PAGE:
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NEWS
October 20, 2014 | BY MENSAH M. DEAN, Daily News Staff Writer deanm@phillynews.com, 215-568-8278
A CONTROVERSIAL group of black street preachers who spew hate speech at whites, Asians, gays, women and some blacks they find objectionable, has a right to continue preaching, the state Superior Court has ruled. The Oct. 14 decision affirmed Philadelphia Common Pleas Judge Ellen Ceisler's ruling from July 2013, and is another blow to the Shops at Liberty Place, which sued the preachers. Operating under the name Israelite School of Universal Practical Knowledge, the preachers since 2012 have held semiregular Friday-afternoon demonstrations on the public sidewalk at 16th and Chestnut streets, which is near the main entrance to the Center City retail complex.
NEWS
February 20, 2008 | By Alan J. Heavens, Inquirer Real Estate Writer
Snow began falling as afternoon slid into evening. With the lights of Center City twinkling around and below her, Jane Miles stood by the vast expanse of windows that line one side of her new 27th-floor condominium in Symphony House, watching. "The snowflakes look so big up here," she said, more than a little awe in her voice. "With all the cars whizzing by in the streets below, it's like being in another world. " A world high above Philadelphia that, even a few years ago, Miles and her husband would have been very exclusive residents of. But as condo towers grow more commonplace in the city, taller, well-heeled buyers are choosing to feather their nests in the clouds - or as close as several hundred feet above street level can get them.
NEWS
September 6, 2013 | BY LAUREN McCUTCHEON, Daily News Staff Writer mccutch@phillynews.com, 215-854-5991
THAT 6-year-old Davin Schulson can make his own lunch (homemade citrusade, chicken tacos and raspberry-watermelon frozen pops) is no surprise. The eldest son of celeb chef-restaurateur Michael Schulson (Center City's Sampan, Atlantic City's Izakaya and Ardmore's The Saint James) has been cooking at his dad's elbow longer than he can remember. "He was tossing edamame in a pot when he was 18 months old, when we appeared together on 'E! News,' " said his proud papa, also dad to Jordan, 3. Still, that Davin can stand in one place on a stepladder while single-mindedly squeezing fruit, mixing in maple syrup, loading frozen berries into a blender and then slicing - and sautéing - a chicken breast is somewhat of a miracle.
ENTERTAINMENT
March 19, 2014 | BY CHUCK DARROW, Daily News Staff Writer darrowc@phillynews.com, 215-313-3134
THE FUTURE is where we are headed, like it or not. And, generally, it's where we want to be. But sometimes it's nice to turn back the clock and remember how things were, say, between the end of World War II and the emergence of the Beatles. Back then, unlike today, show business was primarily for and by grown-ups. "Youth culture" meant kids playing with dolls or toy trucks. Every big city had at least one room where, late at night, adults could listen to sophisticated music as they ate, drank and smoked cigars and cigarettes.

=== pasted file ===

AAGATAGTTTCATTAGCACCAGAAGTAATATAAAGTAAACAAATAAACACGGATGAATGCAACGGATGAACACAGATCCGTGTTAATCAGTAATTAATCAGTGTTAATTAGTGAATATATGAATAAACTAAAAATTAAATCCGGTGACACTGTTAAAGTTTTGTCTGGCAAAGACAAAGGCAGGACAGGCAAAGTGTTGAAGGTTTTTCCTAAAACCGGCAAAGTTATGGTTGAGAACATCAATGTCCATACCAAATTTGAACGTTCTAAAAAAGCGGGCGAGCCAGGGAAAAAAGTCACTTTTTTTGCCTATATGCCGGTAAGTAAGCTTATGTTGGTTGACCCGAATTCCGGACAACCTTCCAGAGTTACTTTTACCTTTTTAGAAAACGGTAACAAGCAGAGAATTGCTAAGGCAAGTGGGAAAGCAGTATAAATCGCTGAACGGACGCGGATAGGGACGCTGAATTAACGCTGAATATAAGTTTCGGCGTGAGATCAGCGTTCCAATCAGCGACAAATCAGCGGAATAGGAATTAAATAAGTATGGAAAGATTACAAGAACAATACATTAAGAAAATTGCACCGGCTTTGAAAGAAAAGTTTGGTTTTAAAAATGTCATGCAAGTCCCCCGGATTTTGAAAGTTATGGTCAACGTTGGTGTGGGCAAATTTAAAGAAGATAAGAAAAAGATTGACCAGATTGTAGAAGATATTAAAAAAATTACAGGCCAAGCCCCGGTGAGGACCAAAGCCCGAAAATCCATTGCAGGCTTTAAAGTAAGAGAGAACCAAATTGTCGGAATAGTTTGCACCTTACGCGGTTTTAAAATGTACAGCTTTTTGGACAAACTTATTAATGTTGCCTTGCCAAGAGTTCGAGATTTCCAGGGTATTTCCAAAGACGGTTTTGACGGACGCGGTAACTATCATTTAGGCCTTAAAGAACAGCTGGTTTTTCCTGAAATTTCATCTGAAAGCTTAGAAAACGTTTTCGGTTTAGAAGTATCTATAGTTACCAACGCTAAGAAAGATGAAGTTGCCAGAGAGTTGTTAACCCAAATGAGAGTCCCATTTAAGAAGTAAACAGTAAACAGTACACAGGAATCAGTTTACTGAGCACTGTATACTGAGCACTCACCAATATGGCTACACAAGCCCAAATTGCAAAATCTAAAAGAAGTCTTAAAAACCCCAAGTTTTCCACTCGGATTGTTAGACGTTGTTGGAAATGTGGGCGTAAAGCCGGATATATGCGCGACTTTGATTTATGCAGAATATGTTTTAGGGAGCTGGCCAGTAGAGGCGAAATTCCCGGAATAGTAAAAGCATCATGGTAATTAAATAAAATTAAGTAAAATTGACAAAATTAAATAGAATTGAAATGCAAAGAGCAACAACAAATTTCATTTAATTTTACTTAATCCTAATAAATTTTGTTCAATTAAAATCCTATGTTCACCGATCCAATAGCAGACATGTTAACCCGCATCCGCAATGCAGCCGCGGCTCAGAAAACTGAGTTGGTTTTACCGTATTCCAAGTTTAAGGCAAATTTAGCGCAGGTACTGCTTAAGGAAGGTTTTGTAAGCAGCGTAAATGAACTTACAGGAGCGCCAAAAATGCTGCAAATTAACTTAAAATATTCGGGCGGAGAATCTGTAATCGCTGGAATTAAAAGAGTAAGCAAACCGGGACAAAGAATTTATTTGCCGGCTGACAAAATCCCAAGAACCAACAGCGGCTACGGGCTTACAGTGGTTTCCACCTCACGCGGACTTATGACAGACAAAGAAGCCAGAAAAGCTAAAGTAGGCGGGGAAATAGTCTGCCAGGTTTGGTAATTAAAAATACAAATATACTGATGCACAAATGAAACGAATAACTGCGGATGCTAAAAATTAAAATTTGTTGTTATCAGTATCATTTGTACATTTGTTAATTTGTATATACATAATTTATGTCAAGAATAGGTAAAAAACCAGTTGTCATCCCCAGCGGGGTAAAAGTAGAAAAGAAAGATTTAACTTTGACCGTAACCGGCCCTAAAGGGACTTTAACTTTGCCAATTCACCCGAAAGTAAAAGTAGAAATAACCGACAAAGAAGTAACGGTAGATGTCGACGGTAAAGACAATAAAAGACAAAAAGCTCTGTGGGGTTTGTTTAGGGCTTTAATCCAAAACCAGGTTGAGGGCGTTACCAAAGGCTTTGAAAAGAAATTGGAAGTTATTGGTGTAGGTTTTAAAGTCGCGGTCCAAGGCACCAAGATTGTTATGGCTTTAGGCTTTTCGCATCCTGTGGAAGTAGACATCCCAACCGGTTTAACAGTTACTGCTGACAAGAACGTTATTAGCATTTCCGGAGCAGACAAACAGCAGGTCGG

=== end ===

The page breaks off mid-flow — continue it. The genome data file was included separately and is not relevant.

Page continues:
NEWS
September 29, 2014 | By Inga Saffron, Inquirer Architecture Critic
Let New York gloat about completing the High Line. Philadelphia is about to debut a linear park that might be even more impressive: the Schuylkill Banks Boardwalk. As wonderful as the High Line is, it merely allows people to wend their way through Manhattan a few stories above its bustling streets. When the latest segment of the Schuylkill Banks trail opens to the public Thursday, you'll be able to walk on water, under the glittering gaze of the Center City skyline. The new 15-foot-wide walkway dives into the river at Locust Street, and doesn't crawl back onto dry land until it reaches the South Street Bridge, a joyous journey more than 2,000 feet long.
NEWS
February 14, 2014 | By Laura McCrystal, Inquirer Staff Writer
The Mormon Church plans to build a 32-story apartment tower and a public meetinghouse on a vacant lot next to the Vine Street Expressway, filling in a key piece of the no-man's-land that has long separated Center City and North Philadelphia's rebounding neighborhoods. The private development by the Church of Jesus Christ of Latter-day Saints calls for 258 apartments, 13 townhouses, and retail shops at 16th and Vine Streets. The meetinghouse will have a chapel, courtyard, multipurpose space, and a center to research genealogy, said Michael Marcheschi, senior real estate manager for the church's national special projects department.
REAL_ESTATE